Advertising agencies need to be agile to survive

Odette van der Haar

SCREEN AFRICA EXCLUSIVE: One of South Africa’s leading advertising agencies, J. Walter Thompson (JWT) has appointed Odette van der Haar as CEO, effective July. Van der Haar has led the Association for Communication and Advertising (ACA) for the industry for the past decade. This is one of the most significant senior appointments in the industry recently.

After the consolidation of massive advertising networks around the globe in the past decade, now advertising agencies face being swallowed up by management consultancies that can provide the data and real time trend forecasting that marketer’s want, the industry is in crisis and needs to be far more agile than it has been. Creativity is under siege from number crunchers and the breaking up of these global behemoths is being predicted.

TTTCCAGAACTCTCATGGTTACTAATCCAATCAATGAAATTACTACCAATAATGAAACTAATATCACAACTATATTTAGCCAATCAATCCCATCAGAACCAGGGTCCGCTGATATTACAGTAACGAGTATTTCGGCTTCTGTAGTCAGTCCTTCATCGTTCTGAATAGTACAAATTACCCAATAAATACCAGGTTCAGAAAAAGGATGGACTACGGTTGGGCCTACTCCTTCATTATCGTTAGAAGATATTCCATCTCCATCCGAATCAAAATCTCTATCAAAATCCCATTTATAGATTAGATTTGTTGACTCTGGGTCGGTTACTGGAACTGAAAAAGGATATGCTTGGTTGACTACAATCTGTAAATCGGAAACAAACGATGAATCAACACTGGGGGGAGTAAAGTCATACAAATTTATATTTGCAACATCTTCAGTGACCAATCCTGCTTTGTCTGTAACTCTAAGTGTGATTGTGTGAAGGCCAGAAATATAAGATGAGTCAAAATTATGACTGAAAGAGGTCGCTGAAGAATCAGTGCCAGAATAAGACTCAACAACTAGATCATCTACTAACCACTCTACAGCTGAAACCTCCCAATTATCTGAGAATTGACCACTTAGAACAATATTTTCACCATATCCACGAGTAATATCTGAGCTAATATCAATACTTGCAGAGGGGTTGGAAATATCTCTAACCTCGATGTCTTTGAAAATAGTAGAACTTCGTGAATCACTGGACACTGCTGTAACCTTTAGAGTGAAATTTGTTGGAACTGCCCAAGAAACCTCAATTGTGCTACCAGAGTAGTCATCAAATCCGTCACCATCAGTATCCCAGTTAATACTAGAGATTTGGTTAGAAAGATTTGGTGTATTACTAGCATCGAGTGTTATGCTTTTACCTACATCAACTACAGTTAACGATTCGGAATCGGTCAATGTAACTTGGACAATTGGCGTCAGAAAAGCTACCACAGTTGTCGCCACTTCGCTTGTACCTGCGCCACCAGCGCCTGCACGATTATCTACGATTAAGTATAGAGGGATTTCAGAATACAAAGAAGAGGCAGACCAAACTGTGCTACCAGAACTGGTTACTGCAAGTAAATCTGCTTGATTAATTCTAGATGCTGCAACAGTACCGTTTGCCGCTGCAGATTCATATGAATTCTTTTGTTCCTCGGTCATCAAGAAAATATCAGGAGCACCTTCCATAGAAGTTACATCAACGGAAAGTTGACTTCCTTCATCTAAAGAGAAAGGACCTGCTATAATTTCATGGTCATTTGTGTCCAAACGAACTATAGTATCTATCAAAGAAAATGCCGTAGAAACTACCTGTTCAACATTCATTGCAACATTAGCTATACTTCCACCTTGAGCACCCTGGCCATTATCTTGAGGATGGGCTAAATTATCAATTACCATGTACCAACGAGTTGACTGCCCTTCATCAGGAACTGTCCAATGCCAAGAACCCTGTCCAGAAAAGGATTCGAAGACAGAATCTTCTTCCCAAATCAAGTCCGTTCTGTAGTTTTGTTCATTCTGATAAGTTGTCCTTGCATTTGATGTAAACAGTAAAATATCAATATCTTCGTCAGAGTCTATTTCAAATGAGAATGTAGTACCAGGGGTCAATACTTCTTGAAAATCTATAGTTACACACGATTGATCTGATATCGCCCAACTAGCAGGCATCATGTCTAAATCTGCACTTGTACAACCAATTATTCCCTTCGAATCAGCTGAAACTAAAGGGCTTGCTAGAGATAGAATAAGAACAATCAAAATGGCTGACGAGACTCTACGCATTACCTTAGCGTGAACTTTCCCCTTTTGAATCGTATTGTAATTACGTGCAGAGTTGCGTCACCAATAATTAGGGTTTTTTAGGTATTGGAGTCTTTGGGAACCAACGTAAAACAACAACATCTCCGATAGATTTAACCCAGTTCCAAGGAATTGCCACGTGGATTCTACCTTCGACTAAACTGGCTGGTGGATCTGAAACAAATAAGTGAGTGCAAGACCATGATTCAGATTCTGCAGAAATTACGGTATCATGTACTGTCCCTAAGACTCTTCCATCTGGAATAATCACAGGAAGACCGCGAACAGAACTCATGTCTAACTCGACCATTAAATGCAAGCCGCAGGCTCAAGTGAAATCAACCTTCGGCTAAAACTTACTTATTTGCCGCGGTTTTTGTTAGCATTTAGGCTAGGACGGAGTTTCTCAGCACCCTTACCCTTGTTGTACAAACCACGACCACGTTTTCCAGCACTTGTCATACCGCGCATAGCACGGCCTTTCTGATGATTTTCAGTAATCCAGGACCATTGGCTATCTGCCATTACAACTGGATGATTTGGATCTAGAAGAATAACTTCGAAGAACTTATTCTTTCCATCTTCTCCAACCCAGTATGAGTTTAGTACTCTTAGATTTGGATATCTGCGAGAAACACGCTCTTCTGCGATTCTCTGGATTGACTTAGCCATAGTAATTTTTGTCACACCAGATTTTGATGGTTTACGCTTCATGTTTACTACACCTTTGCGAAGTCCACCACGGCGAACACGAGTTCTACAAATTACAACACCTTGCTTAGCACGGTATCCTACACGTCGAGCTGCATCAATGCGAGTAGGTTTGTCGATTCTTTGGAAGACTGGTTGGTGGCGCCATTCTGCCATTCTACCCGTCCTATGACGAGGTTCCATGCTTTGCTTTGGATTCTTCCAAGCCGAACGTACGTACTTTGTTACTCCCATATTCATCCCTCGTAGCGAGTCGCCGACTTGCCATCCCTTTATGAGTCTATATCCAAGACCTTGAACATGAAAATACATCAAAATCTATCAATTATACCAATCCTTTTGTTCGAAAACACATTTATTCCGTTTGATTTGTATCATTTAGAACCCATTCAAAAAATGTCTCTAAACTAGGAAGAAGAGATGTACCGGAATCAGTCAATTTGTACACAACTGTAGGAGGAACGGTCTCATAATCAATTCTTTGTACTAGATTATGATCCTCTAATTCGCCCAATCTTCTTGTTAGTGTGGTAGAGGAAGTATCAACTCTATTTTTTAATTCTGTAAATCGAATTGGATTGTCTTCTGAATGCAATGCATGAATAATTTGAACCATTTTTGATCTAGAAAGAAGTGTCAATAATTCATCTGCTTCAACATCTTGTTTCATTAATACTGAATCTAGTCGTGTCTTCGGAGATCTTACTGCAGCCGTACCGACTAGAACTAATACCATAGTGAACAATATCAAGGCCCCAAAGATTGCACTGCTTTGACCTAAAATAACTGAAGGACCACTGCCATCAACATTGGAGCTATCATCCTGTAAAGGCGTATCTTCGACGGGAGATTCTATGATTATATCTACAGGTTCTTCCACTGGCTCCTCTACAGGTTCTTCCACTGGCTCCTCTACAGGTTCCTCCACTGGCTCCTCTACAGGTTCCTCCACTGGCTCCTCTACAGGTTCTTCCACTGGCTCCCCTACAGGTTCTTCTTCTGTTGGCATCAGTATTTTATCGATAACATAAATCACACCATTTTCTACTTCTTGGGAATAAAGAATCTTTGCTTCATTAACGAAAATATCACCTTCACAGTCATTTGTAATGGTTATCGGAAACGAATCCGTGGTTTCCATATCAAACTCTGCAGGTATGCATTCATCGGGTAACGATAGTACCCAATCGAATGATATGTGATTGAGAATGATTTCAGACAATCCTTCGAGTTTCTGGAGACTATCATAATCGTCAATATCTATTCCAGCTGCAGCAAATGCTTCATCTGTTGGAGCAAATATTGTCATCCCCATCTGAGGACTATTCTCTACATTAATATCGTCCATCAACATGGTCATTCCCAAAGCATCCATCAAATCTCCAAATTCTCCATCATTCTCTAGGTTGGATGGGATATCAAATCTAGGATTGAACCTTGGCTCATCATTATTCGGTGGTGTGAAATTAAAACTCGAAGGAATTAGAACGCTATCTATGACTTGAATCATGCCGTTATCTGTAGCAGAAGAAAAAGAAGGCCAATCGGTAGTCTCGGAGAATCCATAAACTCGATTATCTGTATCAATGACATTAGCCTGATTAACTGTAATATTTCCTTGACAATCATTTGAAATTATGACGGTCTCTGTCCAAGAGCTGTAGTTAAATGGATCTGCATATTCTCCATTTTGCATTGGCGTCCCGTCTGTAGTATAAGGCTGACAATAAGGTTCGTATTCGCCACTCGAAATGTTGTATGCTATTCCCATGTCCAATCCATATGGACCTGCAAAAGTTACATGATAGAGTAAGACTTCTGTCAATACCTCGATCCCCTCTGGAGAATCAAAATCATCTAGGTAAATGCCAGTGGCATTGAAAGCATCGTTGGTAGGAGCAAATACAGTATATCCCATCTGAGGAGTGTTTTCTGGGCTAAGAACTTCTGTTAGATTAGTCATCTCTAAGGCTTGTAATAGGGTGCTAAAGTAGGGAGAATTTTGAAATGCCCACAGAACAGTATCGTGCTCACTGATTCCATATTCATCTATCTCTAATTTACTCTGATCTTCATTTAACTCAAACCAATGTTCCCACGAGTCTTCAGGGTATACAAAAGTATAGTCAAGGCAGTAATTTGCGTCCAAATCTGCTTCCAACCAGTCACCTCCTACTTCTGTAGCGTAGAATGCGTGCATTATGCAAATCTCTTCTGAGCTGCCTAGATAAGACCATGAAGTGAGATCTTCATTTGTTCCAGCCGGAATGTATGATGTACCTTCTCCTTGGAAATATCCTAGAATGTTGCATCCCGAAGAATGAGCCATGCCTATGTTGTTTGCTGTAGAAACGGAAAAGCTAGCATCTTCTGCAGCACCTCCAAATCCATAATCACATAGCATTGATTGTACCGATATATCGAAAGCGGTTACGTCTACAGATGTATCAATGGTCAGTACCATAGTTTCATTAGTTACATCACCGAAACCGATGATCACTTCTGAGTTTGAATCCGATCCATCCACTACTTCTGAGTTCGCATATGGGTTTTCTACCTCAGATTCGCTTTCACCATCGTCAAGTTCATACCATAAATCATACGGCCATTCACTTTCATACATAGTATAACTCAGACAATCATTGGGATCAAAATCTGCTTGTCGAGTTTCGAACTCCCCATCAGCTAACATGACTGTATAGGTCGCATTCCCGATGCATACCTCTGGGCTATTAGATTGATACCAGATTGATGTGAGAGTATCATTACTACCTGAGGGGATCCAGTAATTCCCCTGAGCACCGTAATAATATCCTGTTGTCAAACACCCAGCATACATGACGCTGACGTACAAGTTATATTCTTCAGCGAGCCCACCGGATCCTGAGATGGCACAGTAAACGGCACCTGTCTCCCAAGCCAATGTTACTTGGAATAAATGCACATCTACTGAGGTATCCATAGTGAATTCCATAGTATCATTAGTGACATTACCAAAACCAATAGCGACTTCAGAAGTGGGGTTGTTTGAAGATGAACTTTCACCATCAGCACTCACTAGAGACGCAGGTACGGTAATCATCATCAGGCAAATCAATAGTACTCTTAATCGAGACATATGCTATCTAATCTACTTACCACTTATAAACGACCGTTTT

Van der Haar is looking forward to the “strategic business of reimagining the future of clients’ brands to drive business solutions that deliver on long term impact”.

“I’ve been talking a lot about the changed landscape, how the industry is evolving and transforming and how agile agencies need to be to survive this dynamic era. At JWT, I have the opportunity to be part of this new dynamic landscape from in the field and within an organisation that has already begun transforming to meet market demands,” she says.


Van der Haar took over as ACA CEO in 2007, coming from Sentech, where she was in charge of advertising, events and sponsorship. At the ACA, she expanded its membership by 40 per cent, built the APEX Awards into the most sought-after marketing communications award for brands; raised 72 bursaries for the AAA School of Advertising; and fought for the protection of intellectual capital in the pitch process.